At a Mass later on, the priest recalled that Esther “said to me, ‘I have forgiven the shooter three times and many more times since then,” he said. “Mark and Esther, there by the grace of God, you were and are able to say those powerful words.”
Lynam fondly recalled his interactions with the family at parish Masses.
“Esther is a great listener when I preach,” he said, noting that as Esther and Mark took their place in the pew, “Daniel would be walking around doing ushering and greeting people.” He was “constantly walking, walking, walking,” he said, gesturing around the church and drawing laughter from the mourners.
Lynam said these weeks since Daniel’s death have called to mind how the disciples mourned the loss of Jesus as they journeyed down the road to Emmaus.
“They were filled with sorrow, doubt, and questions. They were depressed. Has that not been our experience over the past weeks and even now as we gather today in prayer?” said Lynam. “He comes to them in their time of need. He comes to us now in our time of need.”
The funeral Mass for Daniel Anderl came just days after the New Jersey State Assembly unanimously passed A.B. 1649, legislation known as “Daniel’s Law,” that would bar the online posting of judges’ and prosecutors’ home addresses or phone numbers.
News reports said Roy Den Hollander, the suspect who shot and killed Daniel and seriously wounded his father, had the home address of the judge and targeted the family because of his disdain for Salas and her role as a federal judge. The shooter killed himself before he could be apprehended.
St. Augustine of Canterbury Church and the outdoor tent were filled with family and friends, dignitaries and church leaders, among them Cardinal Timothy M. Dolan of New York; Bishop James F. Checchio of Metuchen, New Jersey, who celebrated the Mass; U.S. Sen. Bob Menendez, D-New Jersey; New Jersey Attorney General Gurbir S. Grewal; John Garvey, president of The Catholic University of America; and countless others.
Addressing Daniel Anderl’s parents, Dolan said: “How often have we heard you say, since that Good Friday through which you traveled, that ‘we couldn’t have done it without our faith. Our faith is what has seen us through.'”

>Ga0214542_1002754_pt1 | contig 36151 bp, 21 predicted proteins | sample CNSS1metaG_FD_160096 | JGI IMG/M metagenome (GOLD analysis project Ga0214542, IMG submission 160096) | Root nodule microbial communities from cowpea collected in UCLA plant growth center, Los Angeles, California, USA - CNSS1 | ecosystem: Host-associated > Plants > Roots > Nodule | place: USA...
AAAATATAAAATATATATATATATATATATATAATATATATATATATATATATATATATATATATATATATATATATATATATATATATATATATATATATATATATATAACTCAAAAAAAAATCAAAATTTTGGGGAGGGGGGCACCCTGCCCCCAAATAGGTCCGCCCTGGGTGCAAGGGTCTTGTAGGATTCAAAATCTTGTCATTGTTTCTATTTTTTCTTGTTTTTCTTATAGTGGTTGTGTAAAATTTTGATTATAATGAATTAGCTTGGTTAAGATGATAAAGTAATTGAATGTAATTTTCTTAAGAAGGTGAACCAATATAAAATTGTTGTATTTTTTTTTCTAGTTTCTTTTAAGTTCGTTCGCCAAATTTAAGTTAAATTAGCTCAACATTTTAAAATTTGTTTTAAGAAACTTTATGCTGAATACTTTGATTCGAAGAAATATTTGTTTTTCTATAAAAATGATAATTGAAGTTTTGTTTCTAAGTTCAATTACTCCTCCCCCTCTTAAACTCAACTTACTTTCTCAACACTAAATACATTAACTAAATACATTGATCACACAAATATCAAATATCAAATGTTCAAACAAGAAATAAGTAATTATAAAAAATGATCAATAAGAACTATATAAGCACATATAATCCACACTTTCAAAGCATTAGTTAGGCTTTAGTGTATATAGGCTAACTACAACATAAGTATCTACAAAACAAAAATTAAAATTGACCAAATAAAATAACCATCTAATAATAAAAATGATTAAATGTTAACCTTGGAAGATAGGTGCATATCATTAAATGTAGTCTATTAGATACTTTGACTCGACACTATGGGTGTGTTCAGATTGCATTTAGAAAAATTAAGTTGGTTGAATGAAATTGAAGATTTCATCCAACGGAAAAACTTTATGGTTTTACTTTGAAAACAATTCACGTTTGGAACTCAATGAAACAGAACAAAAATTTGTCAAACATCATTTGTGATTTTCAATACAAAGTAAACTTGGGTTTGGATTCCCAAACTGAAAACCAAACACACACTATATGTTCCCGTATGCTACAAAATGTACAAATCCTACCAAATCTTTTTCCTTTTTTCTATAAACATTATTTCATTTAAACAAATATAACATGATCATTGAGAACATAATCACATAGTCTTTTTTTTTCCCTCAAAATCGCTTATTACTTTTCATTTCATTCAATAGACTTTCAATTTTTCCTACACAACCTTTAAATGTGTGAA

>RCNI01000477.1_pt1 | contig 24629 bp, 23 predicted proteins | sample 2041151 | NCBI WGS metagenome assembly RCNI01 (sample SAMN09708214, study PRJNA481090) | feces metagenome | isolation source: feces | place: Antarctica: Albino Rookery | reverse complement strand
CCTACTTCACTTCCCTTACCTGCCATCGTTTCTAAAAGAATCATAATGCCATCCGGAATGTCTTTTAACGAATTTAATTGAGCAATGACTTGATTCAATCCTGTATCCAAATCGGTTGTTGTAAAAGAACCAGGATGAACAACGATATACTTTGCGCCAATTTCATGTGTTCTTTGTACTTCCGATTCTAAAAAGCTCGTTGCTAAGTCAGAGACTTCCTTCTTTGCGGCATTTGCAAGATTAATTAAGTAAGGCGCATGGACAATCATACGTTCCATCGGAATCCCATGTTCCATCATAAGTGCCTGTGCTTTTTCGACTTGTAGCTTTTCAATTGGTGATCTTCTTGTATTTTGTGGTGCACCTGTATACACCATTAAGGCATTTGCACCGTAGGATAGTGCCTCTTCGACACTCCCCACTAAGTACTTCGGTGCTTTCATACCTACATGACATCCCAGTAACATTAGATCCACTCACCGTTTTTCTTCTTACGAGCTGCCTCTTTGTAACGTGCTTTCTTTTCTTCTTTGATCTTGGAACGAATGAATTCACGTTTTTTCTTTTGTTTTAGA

“We know one of the essentials of that faith is that God brings good out of evil and this is an unmitigated evil, but the Lord can bring good from evil,” said Dolan. “Esther and Mark, the whole world bowed its head in prayer when they heard the sad news about Danny and the whole country has been inspired by his selfless act of sacrifice as he reminded them of Jesus on the cross. So, you see, God has already brought some good out of this.”
Daniel Anderl was remembered for having “lived his Catholic faith” and for a life of selfless love. He was known to spend time in prayer in adoration of the Blessed Sacrament, receive the sacrament of penance and reconciliation regularly, and attend daily Mass at The Catholic University of America in Washington, where he would have been a junior this year.
It is his “great gift of faith” that leaves his loved ones behind both heartbroken and inspired, said Checchio.
“Esther and Mark, you raised such a lovely young man and the whole world can see what was in his heart by his actions,” the bishop said. “We’re so indebted to you and the good work you did, the love you brought him up with in your home, and the good work and cooperation of this parish, St. Augustine of Canterbury School, St. Joseph High School and Catholic University of America.”